Another option is Snapchat, which has nearly 200 million daily active users – three-quarters of whom are under 25, meaning the potential to build life-long customer relationships is huge.
Advertising on Snapchat is also noticeably more creative than traditional channels; you can take advantage of augmented reality, filters, face swaps, and other features.
Not to mention, Snapchat is ideal to drive app installations – one brain-training company got 1.7 million downloads in only two months by using Snapchat ads.
Alternatively, you could choose more local advertising platforms. Online regional newspapers or websites for youth organizations, hotels or restaurants are certainly more narrow in reach but are great to support small companies and invest back in your community.
Going local reinforces your stance on ethical business and could give you a strong reputation in niche markets before scaling up.
The main aim of the boycott is for Facebook to impose greater controls around content, and to de-monetize processes that enable the spread of misinformation.
Whether you are in a position to stop, pause or continue running Facebook ads, one way to champion the goal is to devote a portion of the money you use for ads to social impact initiatives.
If you’re really restricted financially, you could volunteer resources or offer your time and expertise to organizations that are directly combating hate speech.
A small sample of worthy organizations include:
Not only does backing these groups work towards the same desired results as the boycott, it demonstrates to your audiences that you really care, and you are socially-conscious.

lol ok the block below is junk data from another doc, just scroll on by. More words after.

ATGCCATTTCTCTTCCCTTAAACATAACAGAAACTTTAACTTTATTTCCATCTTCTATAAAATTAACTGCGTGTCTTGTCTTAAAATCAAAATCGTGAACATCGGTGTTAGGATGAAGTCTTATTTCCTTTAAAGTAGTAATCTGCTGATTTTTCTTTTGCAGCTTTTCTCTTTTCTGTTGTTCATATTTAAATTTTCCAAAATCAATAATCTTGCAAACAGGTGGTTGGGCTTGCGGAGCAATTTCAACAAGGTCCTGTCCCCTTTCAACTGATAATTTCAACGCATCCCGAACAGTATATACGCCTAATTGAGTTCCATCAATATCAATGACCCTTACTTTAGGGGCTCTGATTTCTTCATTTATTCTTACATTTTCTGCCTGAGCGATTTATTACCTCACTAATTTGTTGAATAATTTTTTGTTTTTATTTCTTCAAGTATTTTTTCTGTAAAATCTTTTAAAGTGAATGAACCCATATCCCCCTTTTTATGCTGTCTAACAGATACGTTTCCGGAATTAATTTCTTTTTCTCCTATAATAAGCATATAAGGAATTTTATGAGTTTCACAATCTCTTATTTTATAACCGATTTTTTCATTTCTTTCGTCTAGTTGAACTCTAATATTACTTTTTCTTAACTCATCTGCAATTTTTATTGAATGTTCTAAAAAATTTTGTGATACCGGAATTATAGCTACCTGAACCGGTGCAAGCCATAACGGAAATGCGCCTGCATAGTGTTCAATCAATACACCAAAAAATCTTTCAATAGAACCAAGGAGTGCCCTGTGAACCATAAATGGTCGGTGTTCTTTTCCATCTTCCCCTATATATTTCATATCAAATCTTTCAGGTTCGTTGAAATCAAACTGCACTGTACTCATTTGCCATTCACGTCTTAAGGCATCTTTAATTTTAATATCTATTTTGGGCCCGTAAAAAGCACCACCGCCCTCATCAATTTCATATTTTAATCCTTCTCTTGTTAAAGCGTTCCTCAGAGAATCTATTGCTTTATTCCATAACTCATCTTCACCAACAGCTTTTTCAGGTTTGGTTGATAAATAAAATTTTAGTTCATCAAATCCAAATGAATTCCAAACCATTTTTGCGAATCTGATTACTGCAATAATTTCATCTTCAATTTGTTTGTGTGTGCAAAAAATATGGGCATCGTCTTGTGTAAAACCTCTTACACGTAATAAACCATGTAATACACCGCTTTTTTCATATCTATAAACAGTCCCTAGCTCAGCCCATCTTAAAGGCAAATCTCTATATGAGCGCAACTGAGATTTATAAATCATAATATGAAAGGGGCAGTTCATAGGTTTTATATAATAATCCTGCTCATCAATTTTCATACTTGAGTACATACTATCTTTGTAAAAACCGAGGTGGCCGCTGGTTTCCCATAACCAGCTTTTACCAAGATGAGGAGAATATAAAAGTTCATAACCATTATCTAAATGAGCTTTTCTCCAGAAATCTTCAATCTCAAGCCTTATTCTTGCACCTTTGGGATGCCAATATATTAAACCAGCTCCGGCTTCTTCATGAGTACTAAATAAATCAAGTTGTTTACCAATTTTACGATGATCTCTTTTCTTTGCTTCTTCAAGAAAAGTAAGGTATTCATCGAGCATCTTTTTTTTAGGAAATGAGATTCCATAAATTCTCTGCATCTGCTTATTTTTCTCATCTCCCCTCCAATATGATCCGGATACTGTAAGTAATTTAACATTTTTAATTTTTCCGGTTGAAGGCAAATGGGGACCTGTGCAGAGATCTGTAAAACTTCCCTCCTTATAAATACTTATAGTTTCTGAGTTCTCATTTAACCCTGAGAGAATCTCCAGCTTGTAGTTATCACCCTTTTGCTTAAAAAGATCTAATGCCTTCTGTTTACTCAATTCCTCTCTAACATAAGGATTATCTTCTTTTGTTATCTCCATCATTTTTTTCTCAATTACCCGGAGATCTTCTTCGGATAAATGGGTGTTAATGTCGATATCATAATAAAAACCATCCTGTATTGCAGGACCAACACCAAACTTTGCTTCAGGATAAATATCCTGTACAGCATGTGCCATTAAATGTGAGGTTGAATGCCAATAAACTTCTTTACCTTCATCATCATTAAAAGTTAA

There’s a business benefit too: studies show that 87 percent of consumers are willing to buy a product or service based on a company’s advocacy concerning a social matter.
The Facebook boycott signals that digital advertising is changing and you as a company, like the platforms, need to adapt to more transparent modes of promotion.
To stay ahead of the curve, now could be the time to experiment with interactive content that boosts your brand visibility and offers users more value.
For instance, quizzes are simple to make and produce powerful marketing results. Quizzes tap into people’s curiosity about themselves – it’s human nature to want to know what category you fit into or what your behavior says about your psychology.
What works with quizzes is that they are user-driven, there’s no invasive advert hidden in your audience’s newsfeed, it’s simply a tactic that calls to people’s inquisitiveness.
Statistics even show that 82 percent of people engage with quizzes shown to them because there is a clear ‘play-and-reward’ structure. Consumers reveal something about themselves, and in turn, learn something new about themselves.
Compared to people passively scrolling past ads on social media, quizzes establish more of a dialogue between your company and people, which is a sturdy foundation for lead capture.
In fact, the average quiz has a 33.6 percent lead capture rate, meaning one-third of people who take your quiz could become customers.
In the digital age, it is possible to actively participate in the Facebook ads boycott without sacrificing your marketing targets. Naturally, Facebook’s market share makes the decision a daunting one for growing companies, however, there are business benefits to being conscientious.
These are tumultuous times; amidst a backdrop of the COVID-19 pandemic, people are pushing social, political, and economic change. Businesses that participate in disrupting harmful practices like hate speech and misinformation are poised to be seen more clearly, heard more loudly, and respected more deeply by consumers.
Boris Pfeiffer is the CEO and co-founder of Riddle.com. Boris has deep roots in the global startup space, having created tech businesses in Asia, the U.S., and throughout Europe. He’s a published author of “Facebook Fan Pages” (2011) and “Quizmaster” (2017), married and father of two, and in his rare leisure time, can often be found enthusiastically (if badly) swinging away at the local golf course.